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Lesson Plan

Introducing Each Other: Interviews, Memoirs, Photos, and Internet Research

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Introducing Each Other: Interviews, Memoirs, Photos, and Internet Research

Grades 6 – 8
Lesson Plan Type Unit
Estimated Time Sixteen 45-minute sessions
Lesson Author

Karen Sinning

Karen Sinning

Pittsburgh, Pennsylvania

Publisher

National Council of Teachers of English

 

Materials and Technology

Student Interactives

Printouts

Websites

Preparation

 

MATERIALS AND TECHNOLOGY

  • Sample interview articles—these can easily be obtained from current newspapers and magazines. It is very effective to invite a local reporter to speak to the class and explain the process behind an article that he/she has written. A journalist can also provide very helpful notes for students; one such set of notes is provided here. As an alternative, a member of your high school newspaper staff could speak to your students. If a speaker is not available, use notes gathered from writing texts such as Write Source 2000. The NY Times Website provides a link for students to ask reporters questions about interviewing and writing. Many city newspapers provide similar sites.

  • Sample memoirs are readily available in most literature anthologies, and chapters of autobiographical books also work well. Select examples that are diverse in style and subject. You may encourage students to write a poem or to use present tense as Donald Graves and Stafford and Dunning suggest.

  • Notes on planning a good photograph. Photography, journalism, or art teachers are good resources here. Again, inviting an “expert” to demonstrate is helpful, but anyone who is experienced with digital cameras can do this presentation.

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STUDENT INTERACTIVES

Printing Press

Grades   K – 12  |  Student Interactive  |  Writing & Publishing Prose

Printing Press

The interactive Printing Press is designed to assist students in creating newspapers, brochures, and flyers.

 

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PRINTOUTS

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WEBSITES

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PREPARATION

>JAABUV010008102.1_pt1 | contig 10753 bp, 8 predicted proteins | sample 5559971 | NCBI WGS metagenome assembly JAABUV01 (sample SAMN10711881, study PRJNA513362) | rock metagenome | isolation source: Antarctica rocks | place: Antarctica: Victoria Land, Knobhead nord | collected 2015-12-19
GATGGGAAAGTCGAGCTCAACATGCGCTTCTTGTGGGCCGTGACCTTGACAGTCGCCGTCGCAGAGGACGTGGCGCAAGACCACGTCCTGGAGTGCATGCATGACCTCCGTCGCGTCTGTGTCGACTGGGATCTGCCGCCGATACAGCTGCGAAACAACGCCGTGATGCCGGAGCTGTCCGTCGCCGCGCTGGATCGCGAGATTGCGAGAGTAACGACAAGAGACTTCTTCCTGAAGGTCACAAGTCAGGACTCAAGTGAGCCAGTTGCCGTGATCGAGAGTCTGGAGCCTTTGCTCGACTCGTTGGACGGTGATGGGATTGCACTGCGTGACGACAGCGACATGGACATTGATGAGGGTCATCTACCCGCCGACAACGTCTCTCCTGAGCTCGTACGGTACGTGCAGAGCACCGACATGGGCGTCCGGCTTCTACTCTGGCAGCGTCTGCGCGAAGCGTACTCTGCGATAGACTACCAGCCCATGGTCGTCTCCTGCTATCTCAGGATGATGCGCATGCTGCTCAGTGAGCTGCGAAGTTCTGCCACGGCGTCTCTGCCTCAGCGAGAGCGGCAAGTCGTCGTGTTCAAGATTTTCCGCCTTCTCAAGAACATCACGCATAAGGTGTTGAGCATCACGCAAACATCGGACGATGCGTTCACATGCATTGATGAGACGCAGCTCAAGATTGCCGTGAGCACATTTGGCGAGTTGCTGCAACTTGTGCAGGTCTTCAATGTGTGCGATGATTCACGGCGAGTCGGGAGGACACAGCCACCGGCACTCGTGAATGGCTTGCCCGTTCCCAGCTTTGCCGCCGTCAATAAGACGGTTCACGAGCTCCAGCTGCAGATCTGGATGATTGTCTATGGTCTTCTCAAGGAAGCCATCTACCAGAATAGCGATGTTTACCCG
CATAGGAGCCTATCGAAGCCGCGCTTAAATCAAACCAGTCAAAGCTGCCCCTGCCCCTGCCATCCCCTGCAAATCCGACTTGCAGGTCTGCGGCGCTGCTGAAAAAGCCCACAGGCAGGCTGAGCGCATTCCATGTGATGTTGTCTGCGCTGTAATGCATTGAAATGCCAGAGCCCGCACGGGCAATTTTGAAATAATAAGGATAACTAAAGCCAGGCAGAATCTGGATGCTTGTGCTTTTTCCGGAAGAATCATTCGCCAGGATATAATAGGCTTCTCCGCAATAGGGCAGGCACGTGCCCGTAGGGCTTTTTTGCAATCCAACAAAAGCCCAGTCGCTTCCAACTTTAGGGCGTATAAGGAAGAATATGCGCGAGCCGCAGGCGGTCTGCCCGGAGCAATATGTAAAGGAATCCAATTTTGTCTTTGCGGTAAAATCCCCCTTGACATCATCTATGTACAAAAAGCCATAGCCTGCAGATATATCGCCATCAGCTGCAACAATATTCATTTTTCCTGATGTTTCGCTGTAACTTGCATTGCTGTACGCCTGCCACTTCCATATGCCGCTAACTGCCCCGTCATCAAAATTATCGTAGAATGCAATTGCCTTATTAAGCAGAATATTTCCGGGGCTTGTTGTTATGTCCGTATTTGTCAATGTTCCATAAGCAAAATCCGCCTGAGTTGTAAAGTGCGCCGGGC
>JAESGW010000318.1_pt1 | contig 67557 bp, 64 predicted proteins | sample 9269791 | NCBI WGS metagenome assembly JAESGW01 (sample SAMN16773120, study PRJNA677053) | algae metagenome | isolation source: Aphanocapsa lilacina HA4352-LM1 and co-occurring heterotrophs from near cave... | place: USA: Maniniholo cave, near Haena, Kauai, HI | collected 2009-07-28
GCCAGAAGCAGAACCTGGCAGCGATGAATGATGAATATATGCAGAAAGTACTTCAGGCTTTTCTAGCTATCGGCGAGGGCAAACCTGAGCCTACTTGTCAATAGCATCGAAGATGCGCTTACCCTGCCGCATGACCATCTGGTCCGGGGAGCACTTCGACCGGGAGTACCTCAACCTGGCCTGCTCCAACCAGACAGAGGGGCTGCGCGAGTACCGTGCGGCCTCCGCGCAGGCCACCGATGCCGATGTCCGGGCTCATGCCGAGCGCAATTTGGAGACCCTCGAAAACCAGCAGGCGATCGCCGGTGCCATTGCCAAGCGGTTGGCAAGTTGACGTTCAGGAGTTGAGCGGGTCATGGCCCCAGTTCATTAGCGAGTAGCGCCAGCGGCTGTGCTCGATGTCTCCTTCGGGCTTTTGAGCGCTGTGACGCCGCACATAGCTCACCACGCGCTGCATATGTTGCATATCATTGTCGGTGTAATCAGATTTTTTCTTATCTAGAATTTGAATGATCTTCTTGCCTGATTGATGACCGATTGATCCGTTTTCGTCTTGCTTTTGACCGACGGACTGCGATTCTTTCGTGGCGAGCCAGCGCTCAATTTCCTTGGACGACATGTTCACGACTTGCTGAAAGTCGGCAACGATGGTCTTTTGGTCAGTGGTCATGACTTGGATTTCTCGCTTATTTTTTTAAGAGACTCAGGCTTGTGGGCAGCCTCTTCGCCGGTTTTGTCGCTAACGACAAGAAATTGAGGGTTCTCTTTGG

• Arrange for guest speakers if possible. Local newspapers, parents, and special subject teachers are good possibilities. (Offer to switch places with a special subject teacher for a period or two.)

  • Prepare a questionnaire for students to complete early in the year. An "Introduce Yourself!" packet serves two purposes: you can get to know something about each student, and you can make sure that there is enough background information to spark interview questions. Nancie Atwell has excellent ideas for questions, but you can ask any questions that you think will elicit interesting answers. Good possibilities include “What is one thing people would be surprised to know about you?” and “What is the accomplishment you are most proud of?” Lists of favorites are helpful, too. In order to help writers to establish a focus in an interview and article, you might ask each student what they would like a newspaper story about them to emphasize.

  • Fill out the questionnaire yourself and prepare a class set of copies. Your students can use it to practice writing good questions.

  • Some students like to use tape recorders for their interviews, and some prefer to take notes. Check on the availability of recorders, cassette tapes, and batteries in your school. Many kids have microcassette recorders that they can bring from home.

  • Prepare scoring keys and planning sheets in advance so that both you and the students have targets.

  • If possible, prepare a sample poster. (This unit is set up for posters as final projects, but if you and students are comfortable with PowerPoint, some may prefer to do a slide show. You could adjust requirements for the project accordingly. You could write your own memoir and have someone take a photo of you, or you could use material from a celebrity interview or autobiography. Use Internet sites to find pictures, lyrics of favorite songs, top-ten lists, sports statistics, poems, book titles, etc., that reflect personal interests. Arrange all the material attractively on a piece of poster board or as part of a slide show.